Older licensed drivers are the fastest-growing group

WASHINGTON – The U.S. had a record 221.7 million licensed drivers in 2016, and the fastest-growing group of drivers included people 65 and older, according to data published by the Federal Highway Administration (FHWA).

Almost one in five drivers – 41.7 million – were at least 65 years old, and the largest single-year percentage increase in licensed drivers was among those who are between 75 and 79 years old, increasing by 4.98 percent over the previous year.

The data collected from all 50 states and Washington, D.C., also showed that licensed drivers aged 85 or older increased by 161,182 people – or 4.62 percent – since the previous year, making it the nation’s second-fastest-growing demographic group in 2016.

The study said that every state but five – Michigan, Oklahoma, South Dakota, West Virginia and Wyoming – saw increases among licensed drivers in 2016 compared with 2015.

The new data show 57 million drivers between the ages of 20 and 34 – generally known as Millennials – which accounted for nearly one in four U.S. drivers last year, increasing slightly from the 56.1 million reported in 2015.

Teen drivers continued to increase slightly for the third year in a row, rising to 8.8 million – the highest level since 2013 — but remained at among the lowest levels since the federal government began compiling driver’s license data in 1963.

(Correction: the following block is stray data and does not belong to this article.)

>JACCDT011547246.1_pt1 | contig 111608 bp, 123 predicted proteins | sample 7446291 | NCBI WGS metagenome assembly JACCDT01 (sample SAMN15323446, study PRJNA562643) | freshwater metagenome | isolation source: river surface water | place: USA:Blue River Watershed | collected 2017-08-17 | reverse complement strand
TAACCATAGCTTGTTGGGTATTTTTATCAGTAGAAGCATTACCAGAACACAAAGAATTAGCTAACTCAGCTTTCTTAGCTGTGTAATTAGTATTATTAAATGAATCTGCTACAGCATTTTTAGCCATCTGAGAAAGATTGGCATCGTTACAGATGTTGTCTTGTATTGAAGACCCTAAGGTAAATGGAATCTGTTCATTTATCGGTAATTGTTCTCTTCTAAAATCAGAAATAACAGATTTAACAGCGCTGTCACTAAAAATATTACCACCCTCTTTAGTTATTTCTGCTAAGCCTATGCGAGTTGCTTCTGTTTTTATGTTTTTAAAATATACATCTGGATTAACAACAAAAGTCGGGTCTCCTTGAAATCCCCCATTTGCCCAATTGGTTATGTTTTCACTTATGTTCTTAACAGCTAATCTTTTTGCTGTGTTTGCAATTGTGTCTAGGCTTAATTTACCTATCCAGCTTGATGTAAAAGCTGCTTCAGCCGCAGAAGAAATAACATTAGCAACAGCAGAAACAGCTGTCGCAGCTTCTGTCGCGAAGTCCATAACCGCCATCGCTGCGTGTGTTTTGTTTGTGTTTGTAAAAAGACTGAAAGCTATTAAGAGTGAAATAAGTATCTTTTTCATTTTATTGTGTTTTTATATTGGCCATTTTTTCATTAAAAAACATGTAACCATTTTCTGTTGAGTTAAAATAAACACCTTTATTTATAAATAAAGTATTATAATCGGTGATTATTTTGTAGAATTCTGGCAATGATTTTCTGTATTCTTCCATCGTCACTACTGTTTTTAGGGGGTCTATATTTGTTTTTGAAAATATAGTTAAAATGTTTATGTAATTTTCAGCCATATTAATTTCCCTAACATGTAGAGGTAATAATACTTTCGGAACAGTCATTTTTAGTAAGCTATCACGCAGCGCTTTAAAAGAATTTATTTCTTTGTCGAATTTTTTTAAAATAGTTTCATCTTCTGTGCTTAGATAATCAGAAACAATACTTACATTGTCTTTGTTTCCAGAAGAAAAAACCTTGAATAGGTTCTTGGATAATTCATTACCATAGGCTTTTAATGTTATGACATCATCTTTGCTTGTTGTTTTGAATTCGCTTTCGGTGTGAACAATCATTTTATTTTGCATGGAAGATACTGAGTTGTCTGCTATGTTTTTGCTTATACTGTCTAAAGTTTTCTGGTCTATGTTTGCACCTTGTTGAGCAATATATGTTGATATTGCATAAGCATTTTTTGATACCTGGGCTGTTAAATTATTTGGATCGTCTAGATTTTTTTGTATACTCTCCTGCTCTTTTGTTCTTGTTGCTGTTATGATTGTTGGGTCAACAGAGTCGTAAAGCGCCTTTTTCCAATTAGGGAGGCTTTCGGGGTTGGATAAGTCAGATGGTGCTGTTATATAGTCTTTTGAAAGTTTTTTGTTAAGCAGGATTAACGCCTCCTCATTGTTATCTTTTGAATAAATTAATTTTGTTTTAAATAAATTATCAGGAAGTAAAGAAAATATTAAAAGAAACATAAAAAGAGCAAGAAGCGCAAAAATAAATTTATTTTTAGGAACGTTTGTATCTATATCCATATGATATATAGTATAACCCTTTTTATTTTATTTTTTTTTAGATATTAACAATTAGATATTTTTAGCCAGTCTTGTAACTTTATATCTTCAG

In 2016, America’s 112.1 million licensed women drivers outnumbered their male counterparts by 2.5 million.

FHWA researchers have pioneered numerous safety enhancements – such as cutting-edge retroreflective laminates that make highway signs brighter and more visible from greater distances – to address the needs of older drivers, which range from declining vision to decreased flexibility and psychomotor performance, and changes in perceptual and cognitive performance.

In addition, the agency provides funding support to the Roadway Safety Foundation to operate the “Clearinghouse for Older Road User Safety,” which offers information for practitioners and for senior drivers as well.

Published in FHWA’s “Highway Statistics,” an annual compilation of information about drivers, vehicles and roads, the data reflect the growing demands on the U.S. highway system and informs decisions by transportation policymakers, researchers and academia.

Additional information about how the FHWA designs roads for older drivers can be found in “Handbook for Designing Roadways for the Aging Population,” available online at http://safety.fhwa.dot.gov/older_users/handbook.

The handbook offers substantial information on the methods and techniques used to accommodate this growing driver demographic.

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